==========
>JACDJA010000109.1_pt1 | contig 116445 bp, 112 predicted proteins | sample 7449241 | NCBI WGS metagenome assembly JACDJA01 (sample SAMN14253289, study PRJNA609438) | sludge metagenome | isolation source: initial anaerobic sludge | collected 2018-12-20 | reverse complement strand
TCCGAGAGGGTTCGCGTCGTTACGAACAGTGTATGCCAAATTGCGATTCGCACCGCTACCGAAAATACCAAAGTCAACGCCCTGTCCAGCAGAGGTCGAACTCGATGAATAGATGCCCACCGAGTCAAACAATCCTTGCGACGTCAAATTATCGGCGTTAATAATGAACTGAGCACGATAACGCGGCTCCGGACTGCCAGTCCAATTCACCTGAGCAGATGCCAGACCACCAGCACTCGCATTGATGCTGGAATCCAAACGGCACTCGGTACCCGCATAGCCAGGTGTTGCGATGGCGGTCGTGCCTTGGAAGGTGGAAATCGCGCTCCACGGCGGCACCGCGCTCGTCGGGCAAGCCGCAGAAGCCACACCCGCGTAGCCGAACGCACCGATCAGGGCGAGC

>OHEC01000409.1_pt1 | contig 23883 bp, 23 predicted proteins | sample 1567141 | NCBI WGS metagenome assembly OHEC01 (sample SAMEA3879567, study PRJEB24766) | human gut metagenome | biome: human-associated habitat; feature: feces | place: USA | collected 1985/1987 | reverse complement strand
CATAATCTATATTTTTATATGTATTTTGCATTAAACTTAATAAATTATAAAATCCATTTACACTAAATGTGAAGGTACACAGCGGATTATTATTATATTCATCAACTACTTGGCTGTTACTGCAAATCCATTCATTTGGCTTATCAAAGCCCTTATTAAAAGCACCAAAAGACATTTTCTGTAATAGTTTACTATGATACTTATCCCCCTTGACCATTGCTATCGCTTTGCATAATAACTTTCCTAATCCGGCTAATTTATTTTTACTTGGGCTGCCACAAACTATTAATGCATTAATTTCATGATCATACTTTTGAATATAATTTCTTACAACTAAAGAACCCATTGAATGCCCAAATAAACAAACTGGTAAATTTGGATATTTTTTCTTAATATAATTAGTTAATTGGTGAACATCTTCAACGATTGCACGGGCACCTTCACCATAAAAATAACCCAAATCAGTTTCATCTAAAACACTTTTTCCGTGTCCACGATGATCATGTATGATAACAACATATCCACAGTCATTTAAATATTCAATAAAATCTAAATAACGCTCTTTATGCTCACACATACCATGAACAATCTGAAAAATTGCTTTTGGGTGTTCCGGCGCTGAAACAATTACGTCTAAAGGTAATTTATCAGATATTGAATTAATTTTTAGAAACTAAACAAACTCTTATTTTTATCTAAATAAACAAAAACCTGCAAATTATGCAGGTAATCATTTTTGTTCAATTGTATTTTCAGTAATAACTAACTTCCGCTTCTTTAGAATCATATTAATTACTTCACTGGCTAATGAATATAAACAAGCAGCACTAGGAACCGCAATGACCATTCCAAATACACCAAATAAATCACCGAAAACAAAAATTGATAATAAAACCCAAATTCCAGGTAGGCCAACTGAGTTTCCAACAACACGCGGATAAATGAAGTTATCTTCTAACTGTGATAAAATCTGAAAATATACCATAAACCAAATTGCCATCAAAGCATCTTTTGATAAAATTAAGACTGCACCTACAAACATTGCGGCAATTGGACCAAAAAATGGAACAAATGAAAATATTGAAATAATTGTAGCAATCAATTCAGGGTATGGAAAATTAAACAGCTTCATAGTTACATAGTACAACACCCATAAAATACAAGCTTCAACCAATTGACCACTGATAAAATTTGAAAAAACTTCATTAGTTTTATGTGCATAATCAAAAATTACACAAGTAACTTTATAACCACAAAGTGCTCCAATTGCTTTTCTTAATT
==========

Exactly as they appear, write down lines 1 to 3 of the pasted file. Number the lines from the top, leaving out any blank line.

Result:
>JACDJA010000109.1_pt1 | contig 116445 bp, 112 predicted proteins | sample 7449241 | NCBI WGS metagenome assembly JACDJA01 (sample SAMN14253289, study PRJNA609438) | sludge metagenome | isolation source: initial anaerobic sludge | collected 2018-12-20 | reverse complement strand
TCCGAGAGGGTTCGCGTCGTTACGAACAGTGTATGCCAAATTGCGATTCGCACCGCTACCGAAAATACCAAAGTCAACGCCCTGTCCAGCAGAGGTCGAACTCGATGAATAGATGCCCACCGAGTCAAACAATCCTTGCGACGTCAAATTATCGGCGTTAATAATGAACTGAGCACGATAACGCGGCTCCGGACTGCCAGTCCAATTCACCTGAGCAGATGCCAGACCACCAGCACTCGCATTGATGCTGGAATCCAAACGGCACTCGGTACCCGCATAGCCAGGTGTTGCGATGGCGGTCGTGCCTTGGAAGGTGGAAATCGCGCTCCACGGCGGCACCGCGCTCGTCGGGCAAGCCGCAGAAGCCACACCCGCGTAGCCGAACGCACCGATCAGGGCGAGC

>OHEC01000409.1_pt1 | contig 23883 bp, 23 predicted proteins | sample 1567141 | NCBI WGS metagenome assembly OHEC01 (sample SAMEA3879567, study PRJEB24766) | human gut metagenome | biome: human-associated habitat; feature: feces | place: USA | collected 1985/1987 | reverse complement strand